RELATED: Baker through the years " Drivers, teams react to Baker's passing Buddy Baker, one of NASCAR's fastest and most fearless drivers to ever compete in its premier series, passed away Monday from lung cancer, SiriusXM NASCAR Radio announced. Baker, 74, won 19 times at NASCAR's top level during a career that lasted three-and-a-half decades. The son of two-time premier series champ Buck Baker, Buddy Baker retired from the sport following the 1994 season. "Many of today’s fans may know Buddy Baker as one of the greatest storytellers in the sport's history, a unique skill that endeared him to millions," NASCAR Chairman and CEO Brian France said in a statement. "But those who witnessed his racing talent recognized Buddy as a fast and fierce competitor, setting speed records and winning on NASCAR's biggest stages. It is that dual role that made Buddy an absolute treasure who will be missed dearly." He made his NASCAR debut on April 4, 1959, finishing 14th in a field of 21 at Columbia (S.C.) Speedway in a car owned by his father. He is credited with 699 career starts (excluding four career starts in the now-defunct NASCAR Convertible Division), 16th on NASCAR’s all-time career starts list. He earned 202 top-five and 311 top-10 finishes, as well as 38 poles. Big tracks were Baker's specialty, a fitting strength for the 6-foot, 6-inch driver. Among his notable victories were the 1980 Daytona 500 with team owner Harry Ranier and crew chief Waddell Wilson, four victories on the sprawling 2.66-mile Talladega Superspeedway and one on the sweeping 2-mile Michigan International Speedway course. RELATED: Relive Baker's Daytona win Baker became the first driver to eclipse the 200 mph mark on a closed course, lapping the Talladega track at 200.096 mph during a transmission test on March 24, 1970 with car owner Cotton Owens . He bettered that mark during the test with the winged Dodge Daytona Charger eventually topping out at an average speed of 200.447 mph. "It's the most wonderful feeling I've had in a long, long time," Baker told track officials after his day's work was completed. "It's something nobody can ever take away from you." His first premier series win came Oct. 15, 1967 in the National 500 at Charlotte Motor Speedway with car owner Ray Fox. Baker would go on to win three more times at CMS, all in the physically demanding 600-mile event held each May. He was a two-time winner at Darlington Raceway as well, winning the 1970 Southern 500 and returning the following spring to capture the ’71 Rebel 400 at the track long billed as the "Lady in Black." During his career, Baker scored wins with Owens , Petty Enterprises, Nord Krauskopf, Bud Moore, Ranier and Wood Brothers Racing . RELATED: Dale Inman relays classic Buddy Baker story Baker drove for Petty Enterprises in 1971 and 1972 and NASCAR Hall of Famer Richard Petty issued a statement on Baker's passing on Monday. "Buddy was always wide open and that's the way he raced and lived his life. He was always full of energy. He was a person you wanted to be around because he always made you feel better. He raced with us, shared his stories with us and became our friend. Buddy loved the sport and he made a lasting impression on the sport on the track, in the television booth and on the radio. Our thoughts and prayers are with the Baker family at this time." His last victory came in 1983 with the Stuart, Virginia-based Wood Brothers organization -- he drove the No. 21 Ford to the win in the July 4 Firecracker 400 at Daytona. In his final start on May 3, 1992, fittingly at Talladega, Baker finished 31st. While he didn't run the full schedule during much of his career, Baker did compete for the series' title on occasion, finishing in the top-10 in points on five occasions. He finished a career-best fifth in ’77 while driving for Moore. His folksy manner eventually earned Baker a job in broadcasting, where he served as a NASCAR commentator for The Nashville Network and CBS. In recent years he could be heard on SiriusXM NASCAR Radio. "From the time we launched SiriusXM NASCAR Radio in 2007, Buddy was one of the anchors of the channel and we are honored and grateful to have worked with him all these years.He brought a wonderfully engaging personality to the airwaves and his storytelling ability made his show a joy to listen to. As one of NASCAR’s great competitors, he generously shared a wealth of knowledge – developed over many decades in the sport – with our listeners. He is greatly missed, and our thoughts and prayers are with his family," SiriusXM said in a statement. It was on SiriusXM's "Late Shift" program that Baker recently announced doctors had discovered a large tumor in his lung. Because of the diagnosis, he was stepping down as co-host of the popular program. "I think I retired five different times," Baker told listeners. "Why? Because you build this trust and love for a sport that I don't care what anybody tells you, there is no other form of auto racing in the world that can entertain and bring the stars that we have in our sport. And to have a long career like I've had, do not shed a tear. Give a smile when you say my name." In 1995, Baker was inducted into the Charlotte Motor Speedway Court of Legends; in '97 he was doubly honored, with inductions into the National Motorsports Press Association's Hall of Fame the previous year, as well as the International Motorsports Hall of Fame. The following year, Baker was named one of NASCAR's 50 Greatest Drivers. His father was also among the 50 named to the legendary list. Funeral Services will be held at Avondale Presbyterian Church, 2821 Park Rd., Charlotte, conducted by Rev. John Earles, on Aug. 18 at 2 p.m. ET. Burial will follow at Sharon Memorial Park on Monroe Road in Charlotte. In lieu of flowers, donations may be made to the Humane Society of Iredell, 110 Robinson Rd., Mooresville, NC, 28117.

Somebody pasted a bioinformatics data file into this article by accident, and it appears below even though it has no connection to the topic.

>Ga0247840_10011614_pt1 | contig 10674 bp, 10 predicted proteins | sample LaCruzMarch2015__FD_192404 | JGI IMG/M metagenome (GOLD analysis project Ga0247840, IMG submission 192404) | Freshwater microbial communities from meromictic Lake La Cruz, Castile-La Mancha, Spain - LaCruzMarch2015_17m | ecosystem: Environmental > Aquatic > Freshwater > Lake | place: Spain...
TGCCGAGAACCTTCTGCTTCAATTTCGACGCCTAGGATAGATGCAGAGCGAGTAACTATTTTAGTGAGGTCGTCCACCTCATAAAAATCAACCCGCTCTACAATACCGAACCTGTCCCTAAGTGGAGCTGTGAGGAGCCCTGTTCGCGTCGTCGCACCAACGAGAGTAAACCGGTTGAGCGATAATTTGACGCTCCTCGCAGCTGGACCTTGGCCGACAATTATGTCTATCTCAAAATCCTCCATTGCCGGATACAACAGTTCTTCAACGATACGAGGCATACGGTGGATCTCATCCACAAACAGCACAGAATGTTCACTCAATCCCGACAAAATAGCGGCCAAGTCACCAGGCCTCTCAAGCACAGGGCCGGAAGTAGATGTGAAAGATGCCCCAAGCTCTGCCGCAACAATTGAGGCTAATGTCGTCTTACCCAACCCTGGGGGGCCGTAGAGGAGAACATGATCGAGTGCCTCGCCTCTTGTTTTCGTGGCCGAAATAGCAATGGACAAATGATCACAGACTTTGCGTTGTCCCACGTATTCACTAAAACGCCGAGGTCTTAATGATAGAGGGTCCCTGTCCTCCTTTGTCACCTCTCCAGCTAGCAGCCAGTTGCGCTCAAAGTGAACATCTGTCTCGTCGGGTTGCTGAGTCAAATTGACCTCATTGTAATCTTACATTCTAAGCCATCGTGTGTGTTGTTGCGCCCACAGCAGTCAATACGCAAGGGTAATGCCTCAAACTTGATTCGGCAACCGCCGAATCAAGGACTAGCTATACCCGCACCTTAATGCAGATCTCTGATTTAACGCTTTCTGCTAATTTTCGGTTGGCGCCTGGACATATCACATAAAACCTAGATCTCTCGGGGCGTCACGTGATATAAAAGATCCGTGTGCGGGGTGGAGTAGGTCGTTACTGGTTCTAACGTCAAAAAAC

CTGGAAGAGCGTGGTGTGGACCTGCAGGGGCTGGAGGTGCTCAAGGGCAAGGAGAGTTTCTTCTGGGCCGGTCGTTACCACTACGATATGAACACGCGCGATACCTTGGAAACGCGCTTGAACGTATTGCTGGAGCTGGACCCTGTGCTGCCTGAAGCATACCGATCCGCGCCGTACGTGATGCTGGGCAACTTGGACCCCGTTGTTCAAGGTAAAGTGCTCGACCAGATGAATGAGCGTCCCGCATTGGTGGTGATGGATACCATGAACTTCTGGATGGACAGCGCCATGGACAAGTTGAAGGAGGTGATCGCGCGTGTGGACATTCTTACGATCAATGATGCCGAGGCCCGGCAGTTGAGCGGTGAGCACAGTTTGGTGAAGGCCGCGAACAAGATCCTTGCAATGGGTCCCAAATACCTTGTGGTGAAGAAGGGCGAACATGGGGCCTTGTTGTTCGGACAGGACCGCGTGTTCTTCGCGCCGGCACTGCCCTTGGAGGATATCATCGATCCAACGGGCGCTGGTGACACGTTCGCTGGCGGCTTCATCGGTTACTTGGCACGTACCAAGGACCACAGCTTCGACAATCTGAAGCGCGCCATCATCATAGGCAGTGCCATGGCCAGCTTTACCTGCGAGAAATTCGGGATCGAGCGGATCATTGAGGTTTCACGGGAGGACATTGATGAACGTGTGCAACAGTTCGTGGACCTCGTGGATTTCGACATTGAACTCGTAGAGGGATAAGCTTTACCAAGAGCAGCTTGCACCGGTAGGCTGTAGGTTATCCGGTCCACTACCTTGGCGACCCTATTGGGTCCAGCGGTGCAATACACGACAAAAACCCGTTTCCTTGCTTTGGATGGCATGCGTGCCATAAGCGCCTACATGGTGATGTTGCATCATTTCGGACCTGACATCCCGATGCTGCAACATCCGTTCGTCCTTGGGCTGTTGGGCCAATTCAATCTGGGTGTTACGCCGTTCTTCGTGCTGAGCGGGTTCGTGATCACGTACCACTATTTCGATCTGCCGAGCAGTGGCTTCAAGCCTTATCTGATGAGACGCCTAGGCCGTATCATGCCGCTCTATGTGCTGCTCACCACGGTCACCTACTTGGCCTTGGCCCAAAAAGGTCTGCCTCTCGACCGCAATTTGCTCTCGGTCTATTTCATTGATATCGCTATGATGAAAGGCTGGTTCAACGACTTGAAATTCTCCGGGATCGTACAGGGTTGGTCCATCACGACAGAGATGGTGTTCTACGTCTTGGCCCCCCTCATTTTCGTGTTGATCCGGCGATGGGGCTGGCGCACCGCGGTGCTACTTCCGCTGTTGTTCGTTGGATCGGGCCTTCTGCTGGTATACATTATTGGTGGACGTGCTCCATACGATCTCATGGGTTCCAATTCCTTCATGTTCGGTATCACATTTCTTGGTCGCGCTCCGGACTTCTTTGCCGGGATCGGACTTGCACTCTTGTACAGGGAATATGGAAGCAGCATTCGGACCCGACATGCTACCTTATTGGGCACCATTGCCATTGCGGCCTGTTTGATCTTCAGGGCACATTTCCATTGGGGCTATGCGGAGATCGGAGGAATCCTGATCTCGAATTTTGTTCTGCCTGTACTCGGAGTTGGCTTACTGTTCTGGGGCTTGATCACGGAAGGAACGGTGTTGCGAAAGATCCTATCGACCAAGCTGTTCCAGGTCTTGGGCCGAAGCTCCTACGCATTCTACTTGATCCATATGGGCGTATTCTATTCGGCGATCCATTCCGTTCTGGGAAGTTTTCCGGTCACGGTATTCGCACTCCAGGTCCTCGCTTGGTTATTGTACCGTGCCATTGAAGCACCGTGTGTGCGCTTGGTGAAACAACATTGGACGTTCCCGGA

The life and career of NASCAR legend Buddy Baker
Baker announced on Tuesday he has inoperable lung cancer It’s difficult to write something personal about someone you’ve really only known professionally. And that’s the case with Buddy Baker. I’ve known Buddy for years but truthfully I don’t "know" him. And the fault in that, if there is any, is mine. Record books and media guides and the Internet can provide you with the following, that Baker won 19 times in NASCAR’s premier series and a slew of poles (38) in a career that ran the better part of three decades. You don’t need to know the man to know that he was a success on the race track. You don’t need to know the man to know that he was equally successful in the television booth, where he ventured when his driving career had ended and The Nashville Network (TNN) as well as CBS came calling. Baker was folksy, he was genuine and he was a perfect fit. Those same qualities helped him launch yet another career, this time on radio. Since ’07, he’s been heard on SiriusXM NASCAR Radio, most recently as co-host of the program "Late Shift." Those broadcast efforts gave folks a glimpse into Buddy Baker. Fans who came to know Buddy through his TV and radio work probably feel as if they do know Buddy and they’re not entirely incorrect. All of this comes to mind because on Tuesday evening he told listeners that he was stepping away from the microphone for health reasons. Baker has inoperable lung cancer. I remember bits and pieces from the late ‘60s when Buddy’s run with Ray Fox was coming to an end and a new one with Cotton Owens was beginning. I remember the stops with Petty Enterprises, the K&K No. 71 Dodge and the No. 15 of Bud Moore, too. And all that took place before he hooked up with car owner Harry Ranier and engine builder Waddell Wilson and finally won the Daytona 500 after 18 years of trying. He was "Leadfoot" and the "Gentle Giant" but until he finally pulled into the winner’s circle at Daytona, he’d also been "Bad Luck Buddy" due to the number of occasions when he won, as he often recalled "the Daytona 450" or some other number that always fell just short of the race’s 500-mile mark. It was probably 1985 and Bull Frog Knits. That might have been the first time I met Buddy and he was every bit as big as we’d always been led to believe. At six-foot six, Buddy didn’t climb out of a race car. He came out in a collection of elbows and knees. He and partner Danny Schiff had teamed up to field a green and white No. 88 Oldsmobile and for the next five years Baker made less than 100 starts. The results were mixed. It was a particularly bad wreck at Charlotte that sidelined Baker, and in August of ’88 he underwent surgery to have a blood clot removed from his brain. He not only recovered, but he raced again and in '92 made what would be his final start in NASCAR’s premier series. Highlights? He won the Coca-Cola 600 at Charlotte Motor Speedway three times with three different teams. He won the Southern 500 at Darlington (S.C.) Raceway. He won at Talladega on four occasions. He won at Atlanta and Texas World Speedway and Nashville and Ontario, Calif. And in 1980, he won the Daytona 500 . His victories came with seven different organizations; more than half the owners for whom he drove are already enshrined in the NASCAR Hall of Fame. He won before radial tires, power steering and engineers. "We never had luxury of car that would turn in the corner, we had to make it turn … trial and error mostly," he once said. "We had to do that at the race track; we didn’t have the engineers and things like that." Add "driver coach" to the list of items on Baker’s resume. It’s an often-overlooked part of his career. When team owner Roger Penske wanted someone to help a young Ryan Newman as he began to work his way into NASCAR, Penske turned to Baker. When Brendan Gaughan was giving Sprint Cup a try in '04, Baker got the call. Baker proved to be an excellent coach; he didn’t get too excited when working with youngsters. In '04, Gaughan was making his first Sprint Cup start at Darlington. He hit the wall, by his own admission, roughly a dozen times. Finally Baker came on the radio to provide a bit of advice. "After I’d hit the wall like the 12th time," Gaughan said, "… Buddy came over the radio and said, 'Hey man, why don’t you give that wall a rest for a few laps?'" "Do not shed a tear. Give a smile when you say my name," he told listeners Tuesday evening. The smiles will continue to come easy. Baker often left listeners grinning, whether in person or across the miles and miles of airwaves. You don’t need to know Buddy Baker to understand he had a lasting impact on the sport. Here’s hoping we haven’t heard the last of him. FULL SERIES COVERAGE • Latest news • Standings • Schedule